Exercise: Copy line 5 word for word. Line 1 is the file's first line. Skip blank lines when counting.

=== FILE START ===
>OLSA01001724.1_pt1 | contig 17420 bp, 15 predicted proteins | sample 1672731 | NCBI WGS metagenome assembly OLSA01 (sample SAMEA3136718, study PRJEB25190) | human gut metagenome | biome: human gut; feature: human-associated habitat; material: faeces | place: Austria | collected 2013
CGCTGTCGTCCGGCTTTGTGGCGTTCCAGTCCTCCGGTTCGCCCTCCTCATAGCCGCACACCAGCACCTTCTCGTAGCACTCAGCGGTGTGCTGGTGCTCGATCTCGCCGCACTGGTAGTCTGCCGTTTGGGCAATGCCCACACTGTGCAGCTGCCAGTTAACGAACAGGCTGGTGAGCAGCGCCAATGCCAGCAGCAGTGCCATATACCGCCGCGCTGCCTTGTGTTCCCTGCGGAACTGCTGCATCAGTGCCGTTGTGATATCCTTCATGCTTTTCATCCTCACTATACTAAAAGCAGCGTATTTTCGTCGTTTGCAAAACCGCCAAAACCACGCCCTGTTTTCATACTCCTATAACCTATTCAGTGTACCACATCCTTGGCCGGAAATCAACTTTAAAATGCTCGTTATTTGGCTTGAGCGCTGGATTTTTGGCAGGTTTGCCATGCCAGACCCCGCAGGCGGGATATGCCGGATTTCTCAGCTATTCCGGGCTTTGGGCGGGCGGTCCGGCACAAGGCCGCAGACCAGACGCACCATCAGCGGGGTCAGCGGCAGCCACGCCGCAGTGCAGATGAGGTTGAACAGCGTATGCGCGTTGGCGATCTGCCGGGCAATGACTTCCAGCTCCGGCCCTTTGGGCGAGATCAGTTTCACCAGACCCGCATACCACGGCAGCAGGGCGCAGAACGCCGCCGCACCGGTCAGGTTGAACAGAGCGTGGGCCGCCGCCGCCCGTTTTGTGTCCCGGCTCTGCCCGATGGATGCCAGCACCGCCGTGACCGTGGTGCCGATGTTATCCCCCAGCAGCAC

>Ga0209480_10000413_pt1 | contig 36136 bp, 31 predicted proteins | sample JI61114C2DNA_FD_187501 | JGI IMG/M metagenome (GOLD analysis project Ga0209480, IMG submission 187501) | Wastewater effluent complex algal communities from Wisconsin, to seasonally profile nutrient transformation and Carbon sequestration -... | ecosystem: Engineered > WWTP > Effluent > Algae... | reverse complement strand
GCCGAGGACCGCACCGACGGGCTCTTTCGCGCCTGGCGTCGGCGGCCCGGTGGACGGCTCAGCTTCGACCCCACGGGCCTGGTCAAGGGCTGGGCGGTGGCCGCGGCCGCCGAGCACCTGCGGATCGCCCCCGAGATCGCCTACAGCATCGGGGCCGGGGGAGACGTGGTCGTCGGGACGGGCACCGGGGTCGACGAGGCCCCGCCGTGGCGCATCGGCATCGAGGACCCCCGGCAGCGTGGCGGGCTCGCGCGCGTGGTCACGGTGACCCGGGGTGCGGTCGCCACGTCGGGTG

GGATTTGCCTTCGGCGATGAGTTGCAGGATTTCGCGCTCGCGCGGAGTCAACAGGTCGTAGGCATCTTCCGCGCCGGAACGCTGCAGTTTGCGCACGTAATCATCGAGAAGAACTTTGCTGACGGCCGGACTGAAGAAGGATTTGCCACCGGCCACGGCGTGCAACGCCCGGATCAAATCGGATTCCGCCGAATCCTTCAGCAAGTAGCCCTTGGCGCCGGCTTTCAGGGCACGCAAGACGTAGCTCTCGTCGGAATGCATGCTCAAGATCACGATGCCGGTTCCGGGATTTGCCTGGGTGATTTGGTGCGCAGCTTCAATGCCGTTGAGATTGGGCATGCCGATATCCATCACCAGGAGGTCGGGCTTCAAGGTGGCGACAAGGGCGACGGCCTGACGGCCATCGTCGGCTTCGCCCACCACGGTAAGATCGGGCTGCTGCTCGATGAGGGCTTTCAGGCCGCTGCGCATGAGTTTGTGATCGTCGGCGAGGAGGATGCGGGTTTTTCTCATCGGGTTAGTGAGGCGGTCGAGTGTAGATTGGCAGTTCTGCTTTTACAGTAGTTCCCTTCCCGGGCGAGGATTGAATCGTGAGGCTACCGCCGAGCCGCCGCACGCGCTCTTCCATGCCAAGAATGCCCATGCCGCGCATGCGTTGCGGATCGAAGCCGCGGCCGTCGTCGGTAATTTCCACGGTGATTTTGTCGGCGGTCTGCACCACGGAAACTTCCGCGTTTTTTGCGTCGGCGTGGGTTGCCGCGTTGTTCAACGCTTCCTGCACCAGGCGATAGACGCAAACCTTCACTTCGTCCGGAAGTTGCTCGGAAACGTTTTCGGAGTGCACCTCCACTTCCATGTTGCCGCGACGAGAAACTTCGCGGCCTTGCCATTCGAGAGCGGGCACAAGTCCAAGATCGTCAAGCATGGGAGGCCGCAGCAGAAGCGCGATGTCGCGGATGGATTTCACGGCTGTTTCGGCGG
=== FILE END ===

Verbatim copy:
GGATTTGCCTTCGGCGATGAGTTGCAGGATTTCGCGCTCGCGCGGAGTCAACAGGTCGTAGGCATCTTCCGCGCCGGAACGCTGCAGTTTGCGCACGTAATCATCGAGAAGAACTTTGCTGACGGCCGGACTGAAGAAGGATTTGCCACCGGCCACGGCGTGCAACGCCCGGATCAAATCGGATTCCGCCGAATCCTTCAGCAAGTAGCCCTTGGCGCCGGCTTTCAGGGCACGCAAGACGTAGCTCTCGTCGGAATGCATGCTCAAGATCACGATGCCGGTTCCGGGATTTGCCTGGGTGATTTGGTGCGCAGCTTCAATGCCGTTGAGATTGGGCATGCCGATATCCATCACCAGGAGGTCGGGCTTCAAGGTGGCGACAAGGGCGACGGCCTGACGGCCATCGTCGGCTTCGCCCACCACGGTAAGATCGGGCTGCTGCTCGATGAGGGCTTTCAGGCCGCTGCGCATGAGTTTGTGATCGTCGGCGAGGAGGATGCGGGTTTTTCTCATCGGGTTAGTGAGGCGGTCGAGTGTAGATTGGCAGTTCTGCTTTTACAGTAGTTCCCTTCCCGGGCGAGGATTGAATCGTGAGGCTACCGCCGAGCCGCCGCACGCGCTCTTCCATGCCAAGAATGCCCATGCCGCGCATGCGTTGCGGATCGAAGCCGCGGCCGTCGTCGGTAATTTCCACGGTGATTTTGTCGGCGGTCTGCACCACGGAAACTTCCGCGTTTTTTGCGTCGGCGTGGGTTGCCGCGTTGTTCAACGCTTCCTGCACCAGGCGATAGACGCAAACCTTCACTTCGTCCGGAAGTTGCTCGGAAACGTTTTCGGAGTGCACCTCCACTTCCATGTTGCCGCGACGAGAAACTTCGCGGCCTTGCCATTCGAGAGCGGGCACAAGTCCAAGATCGTCAAGCATGGGAGGCCGCAGCAGAAGCGCGATGTCGCGGATGGATTTCACGGCTGTTTCGGCGG